Checking my tyres – so what’s the big deal?
Checking your tyres regularly – including for tread wear, tyre pressure and any obvious damage sounds simple, but it is a big part of “Safety 101” on the road!
You’ve probably heard this advice many times before, but the truth is that when it comes to the nitty gritty (quite literally!), your tyre really is all that’s between your vehicle and the road. It therefore stands to reason that ensuring your tyres are in the best possible condition, that they are correctly inflated and free from nails or other damage, is going to make a big difference to both your vehicle’s performance and your safety.
So, when it comes to doing those very important checks, here are some important tips and reminders:
Your tyre pressure… The recommended tyre pressure for your vehicle and tyres is usually found on the inside of the driver’s door and/or in the owner’s manual. Tyre pressures should be checked when the tyres are cool, so always do this at the start of a day or trip! Over- or under-inflated tyres can impact on their grip and possibly result in aquaplaning or other issues that interfere with their contact with the road and your ability to brake and control the vehicle safely. Tyres inflated to the correct pressure will ensure more even tread wear, less likelihood of wheel rim damage and the best possible fuel efficiency.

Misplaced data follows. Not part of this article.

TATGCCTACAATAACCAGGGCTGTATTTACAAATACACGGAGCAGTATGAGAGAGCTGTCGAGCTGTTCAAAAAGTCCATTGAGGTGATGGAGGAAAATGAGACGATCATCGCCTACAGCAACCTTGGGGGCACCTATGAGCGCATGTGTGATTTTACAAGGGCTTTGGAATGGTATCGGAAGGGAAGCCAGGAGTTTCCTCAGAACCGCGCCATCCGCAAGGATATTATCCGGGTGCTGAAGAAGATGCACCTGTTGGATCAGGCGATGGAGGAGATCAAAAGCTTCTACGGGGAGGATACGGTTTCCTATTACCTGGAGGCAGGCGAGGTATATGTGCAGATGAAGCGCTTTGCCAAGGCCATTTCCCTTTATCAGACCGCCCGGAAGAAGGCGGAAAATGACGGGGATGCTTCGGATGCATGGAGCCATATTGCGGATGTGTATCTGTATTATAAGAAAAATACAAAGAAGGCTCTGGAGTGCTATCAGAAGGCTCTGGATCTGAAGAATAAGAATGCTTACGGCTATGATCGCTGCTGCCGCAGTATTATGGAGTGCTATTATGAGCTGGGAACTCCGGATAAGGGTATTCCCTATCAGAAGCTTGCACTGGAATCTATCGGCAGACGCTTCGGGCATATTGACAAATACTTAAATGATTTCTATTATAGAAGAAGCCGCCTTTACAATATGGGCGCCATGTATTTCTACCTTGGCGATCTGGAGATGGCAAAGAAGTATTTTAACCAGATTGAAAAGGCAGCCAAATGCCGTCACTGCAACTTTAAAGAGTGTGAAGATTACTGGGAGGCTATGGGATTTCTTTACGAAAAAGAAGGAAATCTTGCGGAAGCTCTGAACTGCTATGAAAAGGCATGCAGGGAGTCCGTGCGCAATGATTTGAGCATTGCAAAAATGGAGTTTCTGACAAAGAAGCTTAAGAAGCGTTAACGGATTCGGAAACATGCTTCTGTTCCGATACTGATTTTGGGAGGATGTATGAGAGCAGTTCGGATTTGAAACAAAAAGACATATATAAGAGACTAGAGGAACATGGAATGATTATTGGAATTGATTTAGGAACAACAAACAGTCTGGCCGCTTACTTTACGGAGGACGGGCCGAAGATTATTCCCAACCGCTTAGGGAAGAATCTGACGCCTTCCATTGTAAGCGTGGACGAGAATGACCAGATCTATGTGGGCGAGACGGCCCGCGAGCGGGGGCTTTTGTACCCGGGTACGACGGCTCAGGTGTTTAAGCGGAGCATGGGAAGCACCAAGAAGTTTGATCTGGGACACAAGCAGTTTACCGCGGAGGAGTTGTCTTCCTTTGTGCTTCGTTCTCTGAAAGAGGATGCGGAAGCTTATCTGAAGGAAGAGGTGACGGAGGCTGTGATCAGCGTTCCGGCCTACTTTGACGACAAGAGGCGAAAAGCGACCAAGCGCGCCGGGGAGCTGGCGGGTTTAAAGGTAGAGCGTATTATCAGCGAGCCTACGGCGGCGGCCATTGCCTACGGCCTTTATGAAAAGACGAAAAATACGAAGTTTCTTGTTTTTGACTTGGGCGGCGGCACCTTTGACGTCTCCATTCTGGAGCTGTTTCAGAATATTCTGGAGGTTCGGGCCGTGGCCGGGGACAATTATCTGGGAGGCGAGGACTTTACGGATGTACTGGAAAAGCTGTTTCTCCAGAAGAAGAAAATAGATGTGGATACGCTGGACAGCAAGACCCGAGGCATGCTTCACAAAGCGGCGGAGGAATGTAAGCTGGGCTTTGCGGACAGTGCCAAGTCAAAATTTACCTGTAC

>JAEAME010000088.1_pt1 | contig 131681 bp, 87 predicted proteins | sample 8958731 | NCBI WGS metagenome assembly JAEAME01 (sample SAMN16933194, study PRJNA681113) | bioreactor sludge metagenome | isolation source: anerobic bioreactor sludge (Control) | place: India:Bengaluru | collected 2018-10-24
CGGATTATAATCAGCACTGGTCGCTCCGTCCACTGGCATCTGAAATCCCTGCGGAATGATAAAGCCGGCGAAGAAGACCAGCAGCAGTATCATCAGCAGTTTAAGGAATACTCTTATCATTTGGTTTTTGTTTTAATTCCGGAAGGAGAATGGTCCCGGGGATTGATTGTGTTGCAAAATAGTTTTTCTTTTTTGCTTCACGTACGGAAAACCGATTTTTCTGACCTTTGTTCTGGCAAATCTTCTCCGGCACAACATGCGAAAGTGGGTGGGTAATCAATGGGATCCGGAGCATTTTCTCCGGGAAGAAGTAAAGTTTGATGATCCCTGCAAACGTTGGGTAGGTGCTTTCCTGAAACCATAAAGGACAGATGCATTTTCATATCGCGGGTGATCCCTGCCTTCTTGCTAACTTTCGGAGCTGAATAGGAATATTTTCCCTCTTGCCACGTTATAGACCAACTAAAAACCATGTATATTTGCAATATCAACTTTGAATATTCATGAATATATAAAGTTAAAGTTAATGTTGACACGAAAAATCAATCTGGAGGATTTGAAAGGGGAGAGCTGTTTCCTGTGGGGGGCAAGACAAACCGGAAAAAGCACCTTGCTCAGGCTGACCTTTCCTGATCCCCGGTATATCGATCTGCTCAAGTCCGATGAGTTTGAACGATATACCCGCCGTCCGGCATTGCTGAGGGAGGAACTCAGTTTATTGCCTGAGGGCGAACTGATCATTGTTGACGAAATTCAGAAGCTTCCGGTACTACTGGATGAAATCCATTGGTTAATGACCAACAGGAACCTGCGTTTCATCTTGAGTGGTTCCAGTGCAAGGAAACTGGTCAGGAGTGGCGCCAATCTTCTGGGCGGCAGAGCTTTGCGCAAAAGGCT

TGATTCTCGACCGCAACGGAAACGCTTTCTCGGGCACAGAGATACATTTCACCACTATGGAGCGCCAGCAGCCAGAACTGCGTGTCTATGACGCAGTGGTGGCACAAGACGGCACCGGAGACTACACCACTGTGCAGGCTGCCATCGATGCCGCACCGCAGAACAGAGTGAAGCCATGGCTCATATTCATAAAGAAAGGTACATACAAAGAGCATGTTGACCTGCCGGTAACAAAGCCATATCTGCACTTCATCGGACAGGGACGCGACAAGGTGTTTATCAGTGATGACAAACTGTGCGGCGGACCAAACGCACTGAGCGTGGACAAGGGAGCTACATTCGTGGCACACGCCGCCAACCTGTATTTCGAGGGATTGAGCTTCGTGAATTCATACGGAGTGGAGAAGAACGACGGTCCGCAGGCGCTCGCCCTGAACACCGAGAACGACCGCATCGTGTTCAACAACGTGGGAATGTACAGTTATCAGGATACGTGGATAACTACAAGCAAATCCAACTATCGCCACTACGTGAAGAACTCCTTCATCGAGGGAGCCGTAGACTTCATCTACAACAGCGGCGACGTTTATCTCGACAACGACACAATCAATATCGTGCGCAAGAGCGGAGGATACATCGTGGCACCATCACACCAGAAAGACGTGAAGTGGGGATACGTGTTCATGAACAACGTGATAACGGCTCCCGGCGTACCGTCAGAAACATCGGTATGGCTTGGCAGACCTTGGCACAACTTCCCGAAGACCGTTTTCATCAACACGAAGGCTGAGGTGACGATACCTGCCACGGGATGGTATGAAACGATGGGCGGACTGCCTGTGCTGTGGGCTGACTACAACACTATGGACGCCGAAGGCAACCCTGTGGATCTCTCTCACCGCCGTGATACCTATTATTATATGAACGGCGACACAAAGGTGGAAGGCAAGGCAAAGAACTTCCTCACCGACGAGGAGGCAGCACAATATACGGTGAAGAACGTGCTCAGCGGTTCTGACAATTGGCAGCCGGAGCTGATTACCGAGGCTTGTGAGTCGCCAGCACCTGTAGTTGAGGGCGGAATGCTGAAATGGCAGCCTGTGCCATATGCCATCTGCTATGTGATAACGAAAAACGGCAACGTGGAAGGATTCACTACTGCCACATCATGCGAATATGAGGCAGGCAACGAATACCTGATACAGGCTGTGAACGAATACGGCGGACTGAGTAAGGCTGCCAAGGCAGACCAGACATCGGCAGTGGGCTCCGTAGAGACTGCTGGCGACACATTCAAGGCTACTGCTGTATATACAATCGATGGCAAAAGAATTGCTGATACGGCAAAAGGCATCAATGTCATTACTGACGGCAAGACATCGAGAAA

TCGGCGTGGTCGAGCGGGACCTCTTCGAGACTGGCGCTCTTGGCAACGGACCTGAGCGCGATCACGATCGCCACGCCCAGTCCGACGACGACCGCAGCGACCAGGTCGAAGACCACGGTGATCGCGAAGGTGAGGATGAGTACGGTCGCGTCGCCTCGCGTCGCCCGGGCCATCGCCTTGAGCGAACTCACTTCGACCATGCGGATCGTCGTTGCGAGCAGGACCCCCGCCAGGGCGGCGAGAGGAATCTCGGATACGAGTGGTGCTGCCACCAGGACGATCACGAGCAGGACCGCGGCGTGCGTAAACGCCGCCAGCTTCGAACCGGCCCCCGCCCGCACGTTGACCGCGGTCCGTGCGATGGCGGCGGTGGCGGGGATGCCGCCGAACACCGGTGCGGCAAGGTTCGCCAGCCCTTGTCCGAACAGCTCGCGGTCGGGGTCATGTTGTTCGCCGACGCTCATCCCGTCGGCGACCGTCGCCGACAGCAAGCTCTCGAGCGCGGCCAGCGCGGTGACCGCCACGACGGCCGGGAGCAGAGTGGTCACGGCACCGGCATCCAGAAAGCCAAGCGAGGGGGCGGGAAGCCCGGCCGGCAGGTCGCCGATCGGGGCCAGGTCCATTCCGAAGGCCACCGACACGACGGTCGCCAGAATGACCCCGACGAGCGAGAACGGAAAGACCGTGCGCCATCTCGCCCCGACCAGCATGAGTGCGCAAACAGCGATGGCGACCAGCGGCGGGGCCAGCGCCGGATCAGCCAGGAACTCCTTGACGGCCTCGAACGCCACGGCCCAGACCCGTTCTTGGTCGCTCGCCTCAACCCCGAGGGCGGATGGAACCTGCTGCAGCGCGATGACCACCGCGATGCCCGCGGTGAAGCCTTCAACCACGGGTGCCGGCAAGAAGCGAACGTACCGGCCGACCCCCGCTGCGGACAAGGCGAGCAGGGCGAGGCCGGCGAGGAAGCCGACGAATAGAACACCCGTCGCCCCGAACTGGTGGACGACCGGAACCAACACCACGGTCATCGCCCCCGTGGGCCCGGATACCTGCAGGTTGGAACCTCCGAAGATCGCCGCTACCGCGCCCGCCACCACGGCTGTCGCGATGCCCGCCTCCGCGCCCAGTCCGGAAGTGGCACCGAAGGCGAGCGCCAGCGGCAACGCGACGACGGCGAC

Your tread… That word again — Grip, grip, grip!
Where tread is worn or uneven, it will impact on your tyre’s ability to grip the road – which in turn, impacts on its ability to provide a safe ride! In the UK, the minimum legal requirement for roadworthiness of passenger vehicles is 1.6 mm across the central three-quarters of the tyre, however it is recommended you have at least 3mm tread on your tyres. Although sometimes you may need a tyre expert using specialised tools to do an exact measurement of your tyre’s tread, you can use the tread indicators (small rubber blocks at intervals across your tyres), to do regular checks yourself. When the blocks are level with the rest of the tyre, your tyres will need to be replaced.
Your tyre’s overall age and condition… Check regularly for any cuts and damage or sharp objects (such as nails) which may be embedded in the rubber, which could cause a flat or other problem. Noticing this type of issue quickly will help ensure you don’t cause further damage by driving unnecessarily on a damaged tyre. Keeping your tyres in good condition and replacing aging tyres is not only important for safety and performance, but these factors can also have a great effect on your fuel economy.
Lastly, but most importantly, doing these checks regularly is the best way to stay on top of your tyres’ condition. It is also is extra vital to do this at the start of a long road trip or when your vehicle is carrying an extra load.